The model can be extremely positive. “A good mentor is out in front of the students saying ‘this is what the path looks like for you and these are things that should be on your radar,’” explains Sarah Myhre, a paleoceanographer at the University of Washington in Seattle. The right mentor can make a good young scientist into a great one. “The mentorship I had, particularly from women scientists, has fundamentally changed my career. It has made my career and built my career.” But the system also ends up being “very personality-driven,” she notes. “People build their own fiefdoms.”
And if the mentor/mentee relationship goes sour, a trainee is stuck. It’s not just her career or her current research project, but potentially her rent check at stake. “The way in which a student’s entire career success rests on a single person causes a lot of problems,” agrees Clancy. The relative powerlessness of trainees can silence victims of sexual harassment. Even when the perpetrator isn’t your direct boss, is filing a complaint worth the potentially career-ending reprisals?
Most of the time, that abuse of power is not sexual coercion or unwanted sexual attention, as the report points out. Instead, it’s sexist hostility and crude behavior creating an unfriendly environment. In a 2015 survey of the Penn State University system, almost 31 percent of undergrads, 41 percent of graduate students and 50 percent of medical students reported experiencing sexist hostility from faculty and staff — nasty jokes or comments about how women aren’t smart enough to succeed, for example. Between 13 and 23 percent of women reported crude behavior (such as sexist insults). Each instance may seem relatively minor, but together they contribute to an environment where women feel devalued and unwelcome, the report concludes.
That hostile environment is perpetuated by a focus on the science — and not on the people doing it. “We think we work with data, not with people, but we work with [other] people all the time,” Marín-Spiotta notes. “We haven’t been trained in how to manage people; we’re training how to analyze stats and run instruments. We never receive mentoring or management training.”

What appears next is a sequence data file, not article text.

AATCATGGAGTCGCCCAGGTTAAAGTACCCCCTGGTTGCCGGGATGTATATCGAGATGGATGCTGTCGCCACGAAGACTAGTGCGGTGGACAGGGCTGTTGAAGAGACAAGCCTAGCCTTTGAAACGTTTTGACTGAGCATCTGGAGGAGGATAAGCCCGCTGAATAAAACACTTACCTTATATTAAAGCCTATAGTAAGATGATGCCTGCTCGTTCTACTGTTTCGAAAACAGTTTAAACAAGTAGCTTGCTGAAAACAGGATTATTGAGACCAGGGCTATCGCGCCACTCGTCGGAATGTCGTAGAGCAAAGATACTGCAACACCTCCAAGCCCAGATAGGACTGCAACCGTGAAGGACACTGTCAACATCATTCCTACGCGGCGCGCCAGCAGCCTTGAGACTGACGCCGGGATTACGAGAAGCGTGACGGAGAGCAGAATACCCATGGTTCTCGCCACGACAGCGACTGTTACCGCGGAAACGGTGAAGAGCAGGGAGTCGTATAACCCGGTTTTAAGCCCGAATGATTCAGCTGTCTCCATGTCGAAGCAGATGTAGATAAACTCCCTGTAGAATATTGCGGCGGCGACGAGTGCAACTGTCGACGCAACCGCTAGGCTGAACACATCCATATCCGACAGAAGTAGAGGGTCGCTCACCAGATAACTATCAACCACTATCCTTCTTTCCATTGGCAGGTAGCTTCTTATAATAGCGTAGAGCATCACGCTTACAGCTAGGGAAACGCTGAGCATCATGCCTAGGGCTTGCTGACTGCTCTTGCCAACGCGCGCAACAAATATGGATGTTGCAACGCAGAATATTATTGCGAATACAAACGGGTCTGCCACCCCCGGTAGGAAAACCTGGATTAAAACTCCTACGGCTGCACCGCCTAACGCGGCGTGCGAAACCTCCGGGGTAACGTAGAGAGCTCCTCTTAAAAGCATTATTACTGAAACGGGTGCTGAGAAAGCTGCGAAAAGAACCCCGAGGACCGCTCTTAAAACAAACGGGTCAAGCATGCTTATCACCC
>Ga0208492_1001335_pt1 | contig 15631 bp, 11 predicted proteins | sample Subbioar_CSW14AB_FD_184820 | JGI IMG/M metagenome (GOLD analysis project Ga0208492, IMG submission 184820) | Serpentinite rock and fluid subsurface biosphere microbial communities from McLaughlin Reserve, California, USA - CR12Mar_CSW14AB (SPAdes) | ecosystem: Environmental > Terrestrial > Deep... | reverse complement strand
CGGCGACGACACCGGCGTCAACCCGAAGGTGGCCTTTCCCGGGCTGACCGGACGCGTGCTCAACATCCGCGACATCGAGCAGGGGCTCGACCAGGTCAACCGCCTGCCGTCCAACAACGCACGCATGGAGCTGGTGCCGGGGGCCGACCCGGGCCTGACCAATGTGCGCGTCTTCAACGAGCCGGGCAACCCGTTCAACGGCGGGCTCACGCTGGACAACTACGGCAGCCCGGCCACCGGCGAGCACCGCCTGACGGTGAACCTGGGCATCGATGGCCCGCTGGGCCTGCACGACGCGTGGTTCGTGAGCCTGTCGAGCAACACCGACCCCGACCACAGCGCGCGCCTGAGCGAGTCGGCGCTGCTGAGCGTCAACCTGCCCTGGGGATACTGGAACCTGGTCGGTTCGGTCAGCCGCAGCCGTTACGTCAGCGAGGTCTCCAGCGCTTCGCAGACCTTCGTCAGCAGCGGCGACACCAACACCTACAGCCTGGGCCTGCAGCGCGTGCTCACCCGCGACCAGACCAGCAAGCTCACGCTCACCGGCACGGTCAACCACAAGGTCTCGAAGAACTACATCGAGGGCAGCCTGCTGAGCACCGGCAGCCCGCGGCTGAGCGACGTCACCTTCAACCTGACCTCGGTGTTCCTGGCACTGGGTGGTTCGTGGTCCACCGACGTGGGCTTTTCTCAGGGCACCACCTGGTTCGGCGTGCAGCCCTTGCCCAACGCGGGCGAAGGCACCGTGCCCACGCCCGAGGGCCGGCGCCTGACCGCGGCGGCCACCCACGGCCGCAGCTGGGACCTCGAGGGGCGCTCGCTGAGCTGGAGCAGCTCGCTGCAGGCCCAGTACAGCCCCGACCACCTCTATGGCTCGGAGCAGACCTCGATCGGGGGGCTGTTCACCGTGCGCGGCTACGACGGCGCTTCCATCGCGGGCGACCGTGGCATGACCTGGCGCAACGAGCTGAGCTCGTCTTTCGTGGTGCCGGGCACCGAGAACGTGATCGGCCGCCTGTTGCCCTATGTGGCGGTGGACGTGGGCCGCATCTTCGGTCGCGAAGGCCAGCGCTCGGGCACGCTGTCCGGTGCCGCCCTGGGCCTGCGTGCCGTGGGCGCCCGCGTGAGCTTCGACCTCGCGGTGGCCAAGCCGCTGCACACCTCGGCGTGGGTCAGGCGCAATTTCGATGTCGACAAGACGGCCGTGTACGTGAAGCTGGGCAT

Granted, mentoring and management training may be on offer through a university or institute. But why take time from the lab to do it? Managerial skills aren’t how scientists get promoted — research is. “It’s not how good of a mentor are we but how much money and how many publications we’re producing,” she explains. “It is a system where people are bodies to produce data.”
But scientists are people, not robots. And people live in a culture that has its own biases, notes Myhre. Biases — such as sexism and racism — that seep into the ivory tower. “I have a deep love and affection for my colleagues and friends who are scientists. But I think the culture has a lack of civility. It is a culture of abuse of power,” she says. “I think if institutions don’t actively counteract these forces, if there’s no active participation and counteraction, then of course these dynamics of power and abuse play out.”
When scientists train in tiny, all powerful fiefdoms, it’s easy for those power abuses to persist, Marín-Spiotta says. “Often we’re like, ‘I’m not going to be involved in how my colleague is treating his or her students, it’s not my business,’” she explains. “We need to make it our business.”
Flattening the org chart
Creating a better environment, the National Academy of Sciences report concludes, involves breaking down the feudal system. The report offers 14 recommendations to reduce sexual harassment in academic science, engineering and medicine. Some of the recommendations promote civility. Others note that accountability belongs to everyone and reporting needs to be transparent.